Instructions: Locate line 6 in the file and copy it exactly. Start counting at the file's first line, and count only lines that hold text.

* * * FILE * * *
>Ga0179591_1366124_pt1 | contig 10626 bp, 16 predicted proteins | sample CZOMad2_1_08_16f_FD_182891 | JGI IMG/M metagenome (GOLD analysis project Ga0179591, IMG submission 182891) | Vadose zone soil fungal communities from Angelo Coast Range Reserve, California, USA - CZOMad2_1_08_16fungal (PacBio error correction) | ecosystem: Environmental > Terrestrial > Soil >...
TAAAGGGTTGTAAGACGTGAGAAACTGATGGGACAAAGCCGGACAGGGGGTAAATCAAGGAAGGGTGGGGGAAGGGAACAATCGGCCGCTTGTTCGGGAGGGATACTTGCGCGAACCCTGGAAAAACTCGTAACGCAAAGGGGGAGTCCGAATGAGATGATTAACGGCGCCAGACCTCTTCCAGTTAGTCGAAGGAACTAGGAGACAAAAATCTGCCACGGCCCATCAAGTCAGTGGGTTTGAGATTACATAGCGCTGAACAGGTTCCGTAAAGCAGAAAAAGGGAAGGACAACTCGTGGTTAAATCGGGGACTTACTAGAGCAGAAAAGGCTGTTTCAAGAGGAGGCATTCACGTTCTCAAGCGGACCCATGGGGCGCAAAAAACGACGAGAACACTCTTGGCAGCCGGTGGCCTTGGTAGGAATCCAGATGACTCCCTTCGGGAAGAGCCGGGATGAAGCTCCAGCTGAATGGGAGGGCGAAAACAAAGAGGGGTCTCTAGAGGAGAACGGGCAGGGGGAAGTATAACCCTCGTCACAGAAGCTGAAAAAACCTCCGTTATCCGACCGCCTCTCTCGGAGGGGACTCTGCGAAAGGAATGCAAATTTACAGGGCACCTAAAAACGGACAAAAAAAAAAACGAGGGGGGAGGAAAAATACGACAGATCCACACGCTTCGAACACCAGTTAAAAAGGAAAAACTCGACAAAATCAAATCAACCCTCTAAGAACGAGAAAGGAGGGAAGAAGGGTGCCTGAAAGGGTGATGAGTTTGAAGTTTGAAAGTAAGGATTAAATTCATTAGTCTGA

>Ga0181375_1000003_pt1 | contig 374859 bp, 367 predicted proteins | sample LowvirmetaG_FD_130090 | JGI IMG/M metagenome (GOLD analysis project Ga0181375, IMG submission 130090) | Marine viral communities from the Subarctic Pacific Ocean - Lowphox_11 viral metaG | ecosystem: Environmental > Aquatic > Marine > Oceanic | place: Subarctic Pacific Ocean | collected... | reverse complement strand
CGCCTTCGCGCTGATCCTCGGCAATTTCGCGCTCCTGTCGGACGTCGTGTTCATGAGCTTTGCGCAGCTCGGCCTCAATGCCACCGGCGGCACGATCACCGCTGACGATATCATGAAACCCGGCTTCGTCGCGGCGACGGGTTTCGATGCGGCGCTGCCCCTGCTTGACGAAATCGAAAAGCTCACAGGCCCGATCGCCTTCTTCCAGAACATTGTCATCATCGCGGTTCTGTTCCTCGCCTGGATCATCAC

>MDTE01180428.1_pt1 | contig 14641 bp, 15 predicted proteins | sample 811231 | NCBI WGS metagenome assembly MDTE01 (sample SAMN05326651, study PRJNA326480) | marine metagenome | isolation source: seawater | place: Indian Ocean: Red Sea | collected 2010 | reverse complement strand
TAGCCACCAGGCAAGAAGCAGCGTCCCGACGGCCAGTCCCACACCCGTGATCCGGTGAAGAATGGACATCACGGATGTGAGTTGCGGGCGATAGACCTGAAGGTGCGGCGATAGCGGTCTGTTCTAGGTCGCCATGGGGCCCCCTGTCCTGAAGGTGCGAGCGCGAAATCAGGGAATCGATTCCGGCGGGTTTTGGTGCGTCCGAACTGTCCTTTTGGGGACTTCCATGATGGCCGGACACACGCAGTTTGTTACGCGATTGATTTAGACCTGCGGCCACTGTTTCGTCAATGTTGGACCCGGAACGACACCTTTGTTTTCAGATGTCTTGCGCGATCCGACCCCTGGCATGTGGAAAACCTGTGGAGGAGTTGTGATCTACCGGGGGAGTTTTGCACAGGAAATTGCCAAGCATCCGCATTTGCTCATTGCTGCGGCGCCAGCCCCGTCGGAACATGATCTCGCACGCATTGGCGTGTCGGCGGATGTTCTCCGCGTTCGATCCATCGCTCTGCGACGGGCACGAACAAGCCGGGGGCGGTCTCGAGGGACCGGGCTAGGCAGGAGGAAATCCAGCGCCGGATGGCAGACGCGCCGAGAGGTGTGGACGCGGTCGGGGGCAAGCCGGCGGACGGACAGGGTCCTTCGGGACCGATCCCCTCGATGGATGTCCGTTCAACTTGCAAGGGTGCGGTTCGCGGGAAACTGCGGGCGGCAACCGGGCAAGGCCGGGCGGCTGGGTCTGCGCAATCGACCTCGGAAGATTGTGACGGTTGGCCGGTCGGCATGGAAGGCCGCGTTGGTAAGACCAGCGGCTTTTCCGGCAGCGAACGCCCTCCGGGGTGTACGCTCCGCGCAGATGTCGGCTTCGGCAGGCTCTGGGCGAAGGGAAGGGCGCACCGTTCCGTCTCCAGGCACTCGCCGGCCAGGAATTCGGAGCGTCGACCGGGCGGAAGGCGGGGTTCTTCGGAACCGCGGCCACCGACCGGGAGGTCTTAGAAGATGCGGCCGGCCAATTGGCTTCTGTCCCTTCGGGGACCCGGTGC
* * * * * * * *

TAGCCACCAGGCAAGAAGCAGCGTCCCGACGGCCAGTCCCACACCCGTGATCCGGTGAAGAATGGACATCACGGATGTGAGTTGCGGGCGATAGACCTGAAGGTGCGGCGATAGCGGTCTGTTCTAGGTCGCCATGGGGCCCCCTGTCCTGAAGGTGCGAGCGCGAAATCAGGGAATCGATTCCGGCGGGTTTTGGTGCGTCCGAACTGTCCTTTTGGGGACTTCCATGATGGCCGGACACACGCAGTTTGTTACGCGATTGATTTAGACCTGCGGCCACTGTTTCGTCAATGTTGGACCCGGAACGACACCTTTGTTTTCAGATGTCTTGCGCGATCCGACCCCTGGCATGTGGAAAACCTGTGGAGGAGTTGTGATCTACCGGGGGAGTTTTGCACAGGAAATTGCCAAGCATCCGCATTTGCTCATTGCTGCGGCGCCAGCCCCGTCGGAACATGATCTCGCACGCATTGGCGTGTCGGCGGATGTTCTCCGCGTTCGATCCATCGCTCTGCGACGGGCACGAACAAGCCGGGGGCGGTCTCGAGGGACCGGGCTAGGCAGGAGGAAATCCAGCGCCGGATGGCAGACGCGCCGAGAGGTGTGGACGCGGTCGGGGGCAAGCCGGCGGACGGACAGGGTCCTTCGGGACCGATCCCCTCGATGGATGTCCGTTCAACTTGCAAGGGTGCGGTTCGCGGGAAACTGCGGGCGGCAACCGGGCAAGGCCGGGCGGCTGGGTCTGCGCAATCGACCTCGGAAGATTGTGACGGTTGGCCGGTCGGCATGGAAGGCCGCGTTGGTAAGACCAGCGGCTTTTCCGGCAGCGAACGCCCTCCGGGGTGTACGCTCCGCGCAGATGTCGGCTTCGGCAGGCTCTGGGCGAAGGGAAGGGCGCACCGTTCCGTCTCCAGGCACTCGCCGGCCAGGAATTCGGAGCGTCGACCGGGCGGAAGGCGGGGTTCTTCGGAACCGCGGCCACCGACCGGGAGGTCTTAGAAGATGCGGCCGGCCAATTGGCTTCTGTCCCTTCGGGGACCCGGTGC